Other sacrifices include converts being disowned by family and forced to emigrate; Saints sent on colonizing expeditions throughout the West, Canada and Mexico; members fleeing to avoid criminal prosecution for plural marriage; and military service through the many decades, sometimes at the expense of missionary service.

Similar sacrifices are required today, noted President Oaks, adding that those who love the Lord and seek to follow Him have never escaped suffering.

“Enduring and proceeding with purpose refine us for the exaltation we seek. Personal sacrifices provide a perfect opportunity to teach missionaries about our predecessors and the principles they lived as they struggled along the covenant path.”

He told the new mission leaders to remind their missionaries of the Church’s history of sacrifices by its members and leaders.

“Encourage them to ponder the fact that their disruptions and inconveniences in the current pandemic are not unique in the work of the Lord or in the lives of their ancestors or fellow members. Teach them to remember the heritage of faith of those who have gone before. 

“How did our predecessors endure the kinds of disruptions and persecutions they faced?” he asked. “They had faith in God and trust in His promises and in His eternal plan, just as we do.”

Other current challenges

President Oaks concluded by highlighting four other current challenges to mission leaders.

1. Because of the coronavirus pandemic, missionaries are experiencing fundamental changes in how and where they can share the gospel.

“None of us and none of our missionaries should look at these changes as posing new obstacles,” he said. “We should see them as advantages to help us refine our practices to be more effective.”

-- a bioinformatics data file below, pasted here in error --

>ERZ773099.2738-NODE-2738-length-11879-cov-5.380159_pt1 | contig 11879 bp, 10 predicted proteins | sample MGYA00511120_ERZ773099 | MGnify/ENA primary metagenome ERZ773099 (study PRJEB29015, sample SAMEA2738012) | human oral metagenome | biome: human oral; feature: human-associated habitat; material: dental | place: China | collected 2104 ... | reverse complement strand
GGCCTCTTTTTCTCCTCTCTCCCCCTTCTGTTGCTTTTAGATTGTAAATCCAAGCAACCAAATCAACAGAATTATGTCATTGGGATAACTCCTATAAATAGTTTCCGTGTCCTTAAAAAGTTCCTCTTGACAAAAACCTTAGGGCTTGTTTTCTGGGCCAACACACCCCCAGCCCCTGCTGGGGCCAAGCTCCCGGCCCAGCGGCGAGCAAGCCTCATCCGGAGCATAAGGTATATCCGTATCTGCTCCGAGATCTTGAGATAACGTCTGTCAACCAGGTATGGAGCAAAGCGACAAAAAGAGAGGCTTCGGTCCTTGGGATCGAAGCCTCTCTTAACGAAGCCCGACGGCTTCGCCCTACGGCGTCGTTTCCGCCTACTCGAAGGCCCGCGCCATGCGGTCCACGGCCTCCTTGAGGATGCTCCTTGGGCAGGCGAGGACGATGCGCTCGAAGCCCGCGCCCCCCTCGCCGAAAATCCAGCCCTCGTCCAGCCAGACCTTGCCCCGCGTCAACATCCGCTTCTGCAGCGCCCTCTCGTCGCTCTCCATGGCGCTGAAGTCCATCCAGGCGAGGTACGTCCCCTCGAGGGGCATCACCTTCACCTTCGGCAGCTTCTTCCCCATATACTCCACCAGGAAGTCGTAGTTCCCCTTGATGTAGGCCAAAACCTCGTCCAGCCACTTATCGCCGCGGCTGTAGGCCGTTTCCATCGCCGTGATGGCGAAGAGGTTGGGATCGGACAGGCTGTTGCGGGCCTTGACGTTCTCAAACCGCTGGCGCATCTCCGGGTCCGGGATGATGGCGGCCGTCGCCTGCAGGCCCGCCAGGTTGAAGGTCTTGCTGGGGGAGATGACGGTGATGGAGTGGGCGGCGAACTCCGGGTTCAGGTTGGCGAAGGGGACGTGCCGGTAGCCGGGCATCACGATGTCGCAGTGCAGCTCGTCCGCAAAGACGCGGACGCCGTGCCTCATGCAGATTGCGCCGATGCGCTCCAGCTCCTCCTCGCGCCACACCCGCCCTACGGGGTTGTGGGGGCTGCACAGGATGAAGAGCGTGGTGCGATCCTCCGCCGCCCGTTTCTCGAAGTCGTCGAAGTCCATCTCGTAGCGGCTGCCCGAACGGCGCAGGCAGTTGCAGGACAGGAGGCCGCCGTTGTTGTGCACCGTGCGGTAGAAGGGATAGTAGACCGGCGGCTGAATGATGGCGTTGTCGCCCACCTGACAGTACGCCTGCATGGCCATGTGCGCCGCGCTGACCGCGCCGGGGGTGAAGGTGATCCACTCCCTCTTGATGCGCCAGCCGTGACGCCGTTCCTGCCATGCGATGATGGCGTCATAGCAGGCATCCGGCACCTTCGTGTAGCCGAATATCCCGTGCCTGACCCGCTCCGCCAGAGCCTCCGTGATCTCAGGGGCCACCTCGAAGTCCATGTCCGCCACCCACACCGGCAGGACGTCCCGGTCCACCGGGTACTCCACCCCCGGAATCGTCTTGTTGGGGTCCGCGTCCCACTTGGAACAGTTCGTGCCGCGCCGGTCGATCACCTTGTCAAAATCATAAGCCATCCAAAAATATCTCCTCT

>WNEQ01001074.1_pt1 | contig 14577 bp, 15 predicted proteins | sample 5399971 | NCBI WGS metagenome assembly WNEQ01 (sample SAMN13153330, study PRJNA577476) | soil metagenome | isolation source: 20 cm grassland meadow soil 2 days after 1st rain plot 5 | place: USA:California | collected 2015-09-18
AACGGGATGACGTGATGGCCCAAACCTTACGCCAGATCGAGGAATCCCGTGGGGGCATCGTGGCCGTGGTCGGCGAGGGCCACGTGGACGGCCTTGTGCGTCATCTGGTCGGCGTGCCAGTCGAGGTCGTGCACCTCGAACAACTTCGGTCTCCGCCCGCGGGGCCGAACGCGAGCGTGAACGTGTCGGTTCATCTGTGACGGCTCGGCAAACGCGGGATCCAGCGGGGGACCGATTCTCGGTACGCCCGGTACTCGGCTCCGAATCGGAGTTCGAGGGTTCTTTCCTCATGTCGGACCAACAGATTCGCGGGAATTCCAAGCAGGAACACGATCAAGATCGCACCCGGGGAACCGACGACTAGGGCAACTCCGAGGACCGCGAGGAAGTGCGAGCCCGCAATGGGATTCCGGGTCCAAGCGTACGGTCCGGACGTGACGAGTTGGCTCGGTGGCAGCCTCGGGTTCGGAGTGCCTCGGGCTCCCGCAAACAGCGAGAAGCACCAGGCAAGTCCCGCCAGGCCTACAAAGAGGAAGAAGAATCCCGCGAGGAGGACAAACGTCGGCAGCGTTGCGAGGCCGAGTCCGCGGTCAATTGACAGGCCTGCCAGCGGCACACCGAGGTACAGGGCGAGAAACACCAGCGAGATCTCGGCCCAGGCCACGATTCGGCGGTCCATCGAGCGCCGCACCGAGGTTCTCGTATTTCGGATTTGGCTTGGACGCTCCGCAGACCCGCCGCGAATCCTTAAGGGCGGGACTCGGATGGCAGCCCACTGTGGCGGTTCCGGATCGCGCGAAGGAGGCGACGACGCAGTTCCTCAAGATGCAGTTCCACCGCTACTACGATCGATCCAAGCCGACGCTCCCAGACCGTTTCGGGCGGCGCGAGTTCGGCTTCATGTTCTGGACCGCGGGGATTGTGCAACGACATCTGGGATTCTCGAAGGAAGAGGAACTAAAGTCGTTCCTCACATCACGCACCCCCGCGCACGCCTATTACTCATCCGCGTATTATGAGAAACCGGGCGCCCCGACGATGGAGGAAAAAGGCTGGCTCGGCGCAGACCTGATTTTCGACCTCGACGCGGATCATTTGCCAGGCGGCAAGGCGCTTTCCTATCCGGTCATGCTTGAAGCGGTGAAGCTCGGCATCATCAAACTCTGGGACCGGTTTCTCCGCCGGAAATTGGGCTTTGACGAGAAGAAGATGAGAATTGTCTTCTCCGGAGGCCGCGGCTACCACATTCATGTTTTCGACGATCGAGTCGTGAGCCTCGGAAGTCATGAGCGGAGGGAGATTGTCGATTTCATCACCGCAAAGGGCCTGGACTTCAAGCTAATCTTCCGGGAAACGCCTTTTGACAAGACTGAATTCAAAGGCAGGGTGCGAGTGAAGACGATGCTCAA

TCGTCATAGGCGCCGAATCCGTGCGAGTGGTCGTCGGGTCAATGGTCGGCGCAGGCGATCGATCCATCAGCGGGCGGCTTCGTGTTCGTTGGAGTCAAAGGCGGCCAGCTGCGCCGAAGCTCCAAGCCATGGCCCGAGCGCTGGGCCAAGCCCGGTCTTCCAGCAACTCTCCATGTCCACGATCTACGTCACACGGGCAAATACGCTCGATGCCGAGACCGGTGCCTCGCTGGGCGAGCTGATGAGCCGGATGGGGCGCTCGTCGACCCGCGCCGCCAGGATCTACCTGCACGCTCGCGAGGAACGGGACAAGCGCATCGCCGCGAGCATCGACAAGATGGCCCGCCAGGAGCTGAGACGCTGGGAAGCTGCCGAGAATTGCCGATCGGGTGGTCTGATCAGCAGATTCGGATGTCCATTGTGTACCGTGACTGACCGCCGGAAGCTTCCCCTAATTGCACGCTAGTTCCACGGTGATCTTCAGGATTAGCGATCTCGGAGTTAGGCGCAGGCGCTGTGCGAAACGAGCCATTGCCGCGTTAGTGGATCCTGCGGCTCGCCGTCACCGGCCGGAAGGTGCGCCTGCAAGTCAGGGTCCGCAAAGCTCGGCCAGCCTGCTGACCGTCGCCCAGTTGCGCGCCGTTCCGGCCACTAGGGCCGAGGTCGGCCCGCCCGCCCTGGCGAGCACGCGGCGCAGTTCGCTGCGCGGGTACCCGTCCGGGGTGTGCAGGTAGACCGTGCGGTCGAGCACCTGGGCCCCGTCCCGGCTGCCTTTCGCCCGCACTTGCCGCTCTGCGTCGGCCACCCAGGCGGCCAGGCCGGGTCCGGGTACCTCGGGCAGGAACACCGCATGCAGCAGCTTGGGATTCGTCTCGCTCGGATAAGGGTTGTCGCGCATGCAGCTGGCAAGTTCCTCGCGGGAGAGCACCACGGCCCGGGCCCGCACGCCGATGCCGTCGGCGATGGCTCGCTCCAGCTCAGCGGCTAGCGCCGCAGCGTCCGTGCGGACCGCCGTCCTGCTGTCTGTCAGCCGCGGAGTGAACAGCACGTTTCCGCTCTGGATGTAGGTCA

Challenges will not only help polish young men and women in their missionary service but better prepare them for leadership in their homes, the Church and the world.

2. The challenge of missionaries desiring to be released early is very real.

A currently serving mission president told President Oaks of two missionaries, one demanding to return home early and the other having fought through similar difficulties two years earlier, keeping personal commitments, serving the full duration of his call and growing into a mature, successful servant of the Lord.

The difference, the mission president said, was centering decisions on the Savior instead of on oneself.

3. Many worldly pressures can hinder one’s progress, and this is not new.

President Oaks quoted President Joseph F. Smith from more than a century earlier: “There is a class of Latter-day Saints who … desire to make our religion conform to the doctrines and wishes of other people. They appear to be more concerned about being in harmony with men of the world than with living according to the principles of the gospel. …

A painting depicts 9-year-old Joseph F. Smith driving a team of oxen across the plains for his widowed mother en route to the Salt Lake Valley.
A painting depicts 9-year-old Joseph F. Smith driving a team of oxen across the plains for his widowed mother en route to the Salt Lake Valley. Credit: Intellectual Reserve, Inc.

“To be a Latter-day Saint requires the sacrifice of worldly aims and pleasures; it requires fidelity, strength of character, love of truth, integrity to principle, and zealous desire to see the triumphant, forward march of truth.  This means that often our position must be unpopular.  It means unending battle against sin and worldliness.”

4. As the Book of Mormon teaches us, we are “that [we] might have joy” (2 Nephi 2:25).

“Joy comes through knowing that our ultimate identity is that we are the children of Heavenly Parents who love us,” he said. “Joy comes through knowing that our Heavenly Father created this world to give His spirit children the mortal experience we must have to achieve our eternal destiny. 

“The central joy in His plan is the sure knowledge that we have a Savior, the Lord Jesus Christ, whose Atonement gives us the assurance of immortality and the opportunity for eternal life.”